Kentucky teachers and union leaders question the sincerity of Gov. Bevin's apology

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Kentucky's governor has apologized for his explosive comments suggesting that teachers striking during a budget battle had exposed unattended children to sexual abuse.

"I guarantee you somewhere in Kentucky today, a child was sexually assaulted that was left at home because there was nobody there to watch them", Bevin, a Republican, told reporters Friday evening after teachers swarmed the Capitol by the thousands over a battle to raise education funding in the state.

"I'm offended by the idea that people so cavalierly, and so flippantly, disregarded what's truly best for children", Bevin also said following Friday's rally.

Following widespread outrage over those remarks, Bevin has issued an apology, stating it wasn't his intent to hurt anyone. Bevin stressed that it wasn't his intent to hurt anyone.

"Clearly, a tremendous number of people did not fully appreciate what it was that I was communicating", Bevin said, referring to his earlier comments. Bevin vetoed both bills, but as ABC News reports, the Kentucky legislature overrode both of those vetoes.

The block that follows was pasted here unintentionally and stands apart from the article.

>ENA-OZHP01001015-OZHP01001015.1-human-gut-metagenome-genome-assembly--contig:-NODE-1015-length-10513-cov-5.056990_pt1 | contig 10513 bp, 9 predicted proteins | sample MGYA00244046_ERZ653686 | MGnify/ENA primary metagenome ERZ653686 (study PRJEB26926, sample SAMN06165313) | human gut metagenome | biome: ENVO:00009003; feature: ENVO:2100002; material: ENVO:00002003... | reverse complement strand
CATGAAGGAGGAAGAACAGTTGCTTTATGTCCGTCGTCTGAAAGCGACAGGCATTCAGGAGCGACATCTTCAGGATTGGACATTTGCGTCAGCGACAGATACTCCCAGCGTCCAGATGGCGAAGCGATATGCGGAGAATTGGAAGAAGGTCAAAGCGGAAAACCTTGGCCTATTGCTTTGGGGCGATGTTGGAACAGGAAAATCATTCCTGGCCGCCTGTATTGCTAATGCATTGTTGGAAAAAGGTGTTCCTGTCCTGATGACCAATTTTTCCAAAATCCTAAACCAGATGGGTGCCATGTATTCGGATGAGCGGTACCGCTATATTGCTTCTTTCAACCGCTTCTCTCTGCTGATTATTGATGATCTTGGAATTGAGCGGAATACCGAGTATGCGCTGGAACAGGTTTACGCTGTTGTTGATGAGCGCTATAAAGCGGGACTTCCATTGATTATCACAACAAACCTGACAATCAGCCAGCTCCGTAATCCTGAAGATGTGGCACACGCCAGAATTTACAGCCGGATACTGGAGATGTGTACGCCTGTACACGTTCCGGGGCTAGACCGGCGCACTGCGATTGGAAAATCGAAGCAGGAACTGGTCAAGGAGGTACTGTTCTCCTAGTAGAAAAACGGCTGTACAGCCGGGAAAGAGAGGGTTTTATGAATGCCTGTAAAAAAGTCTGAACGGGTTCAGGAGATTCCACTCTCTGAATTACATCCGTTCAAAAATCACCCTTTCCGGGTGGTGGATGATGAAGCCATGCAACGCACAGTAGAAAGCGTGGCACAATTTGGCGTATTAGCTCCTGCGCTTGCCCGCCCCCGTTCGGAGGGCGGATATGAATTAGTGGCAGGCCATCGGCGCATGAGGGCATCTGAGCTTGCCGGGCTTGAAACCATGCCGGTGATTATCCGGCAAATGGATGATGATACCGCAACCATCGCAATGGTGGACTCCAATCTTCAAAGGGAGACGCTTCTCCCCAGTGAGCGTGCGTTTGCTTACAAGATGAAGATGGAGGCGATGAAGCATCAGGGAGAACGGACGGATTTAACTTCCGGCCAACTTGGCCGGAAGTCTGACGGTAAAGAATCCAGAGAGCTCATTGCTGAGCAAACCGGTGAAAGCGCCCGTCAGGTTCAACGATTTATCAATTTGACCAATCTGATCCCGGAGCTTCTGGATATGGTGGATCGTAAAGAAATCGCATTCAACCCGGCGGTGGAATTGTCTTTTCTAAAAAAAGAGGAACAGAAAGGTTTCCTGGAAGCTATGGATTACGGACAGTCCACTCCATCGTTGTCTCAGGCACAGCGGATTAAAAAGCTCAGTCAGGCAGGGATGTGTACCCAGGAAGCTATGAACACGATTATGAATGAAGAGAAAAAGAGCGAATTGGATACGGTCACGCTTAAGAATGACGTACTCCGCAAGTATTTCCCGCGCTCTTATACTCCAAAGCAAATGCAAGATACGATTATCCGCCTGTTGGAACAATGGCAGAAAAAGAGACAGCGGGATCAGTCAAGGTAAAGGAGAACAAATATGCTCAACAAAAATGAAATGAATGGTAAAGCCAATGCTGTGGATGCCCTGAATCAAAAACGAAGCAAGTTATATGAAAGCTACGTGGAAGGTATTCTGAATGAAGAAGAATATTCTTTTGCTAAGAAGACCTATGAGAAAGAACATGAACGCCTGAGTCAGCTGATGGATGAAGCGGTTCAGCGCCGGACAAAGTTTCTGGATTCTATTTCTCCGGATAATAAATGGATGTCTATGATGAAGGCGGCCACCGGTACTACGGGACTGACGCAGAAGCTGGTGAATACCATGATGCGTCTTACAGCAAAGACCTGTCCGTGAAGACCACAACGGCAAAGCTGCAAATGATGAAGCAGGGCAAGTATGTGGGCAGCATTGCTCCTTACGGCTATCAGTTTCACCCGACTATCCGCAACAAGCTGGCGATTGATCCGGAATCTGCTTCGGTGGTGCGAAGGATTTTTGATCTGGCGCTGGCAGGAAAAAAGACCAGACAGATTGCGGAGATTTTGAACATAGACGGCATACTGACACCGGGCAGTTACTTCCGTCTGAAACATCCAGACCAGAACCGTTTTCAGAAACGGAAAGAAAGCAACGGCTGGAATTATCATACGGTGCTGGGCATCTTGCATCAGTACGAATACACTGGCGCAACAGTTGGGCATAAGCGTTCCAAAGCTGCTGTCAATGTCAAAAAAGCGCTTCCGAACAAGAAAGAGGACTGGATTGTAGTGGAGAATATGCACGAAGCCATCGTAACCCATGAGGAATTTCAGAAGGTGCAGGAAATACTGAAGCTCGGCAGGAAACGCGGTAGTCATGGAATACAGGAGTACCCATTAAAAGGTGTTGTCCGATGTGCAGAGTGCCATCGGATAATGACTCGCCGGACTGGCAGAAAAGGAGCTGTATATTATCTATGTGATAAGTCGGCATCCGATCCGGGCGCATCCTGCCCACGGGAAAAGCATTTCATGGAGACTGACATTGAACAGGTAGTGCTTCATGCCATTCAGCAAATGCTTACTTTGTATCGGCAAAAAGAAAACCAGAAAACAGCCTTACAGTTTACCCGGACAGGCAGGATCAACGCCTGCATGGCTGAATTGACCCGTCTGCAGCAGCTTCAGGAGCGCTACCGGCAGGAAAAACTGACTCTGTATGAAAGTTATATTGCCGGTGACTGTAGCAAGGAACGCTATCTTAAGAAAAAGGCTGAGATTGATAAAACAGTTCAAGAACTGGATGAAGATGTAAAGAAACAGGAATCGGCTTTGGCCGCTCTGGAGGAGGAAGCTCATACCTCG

The protests in Kentucky follow teachers' demonstrations across several states, demanding higher pay and more funding for education.

Alison Lundergan Grimes, Kentucky's Secretary of State, called out Bevin's apology.

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The comments drew near-immediate backlash, with the Republican-led Kentucky House passing a pair of resolutions in condemnation. But the legislature's rush to change the state's troubled public pension system, coupled with Bevin's burn-the-bridges approach to politics, has led to a wave of protests and prompted at least 40 current and former teachers to run for public office this year - a lot of them Democrats.

Bevin said he had teachers in his family and knew it was not an easy task.

Bevin said in the video Sunday that he didn't intend to hurt anyone.

His comments Friday were the latest in a long string of comments teachers have found insulting, but Sunday marked the first time he attempted to apologize.

"Governor Bevin claims there was a misunderstanding, but the people of Kentucky heard loud and clear what he said and today's video shows he still does not comprehend why so many were understandably upset", Adkins said in a statement.

Kentucky Attorney General Andy Beshear, a Democrat and Bevin foe, called the governor's comments "morally reprehensible". "His contempt and disrespect for teachers and public employees is noted and his enablers are on the list".

And after watching the video Sunday, she said, 'Seriously?

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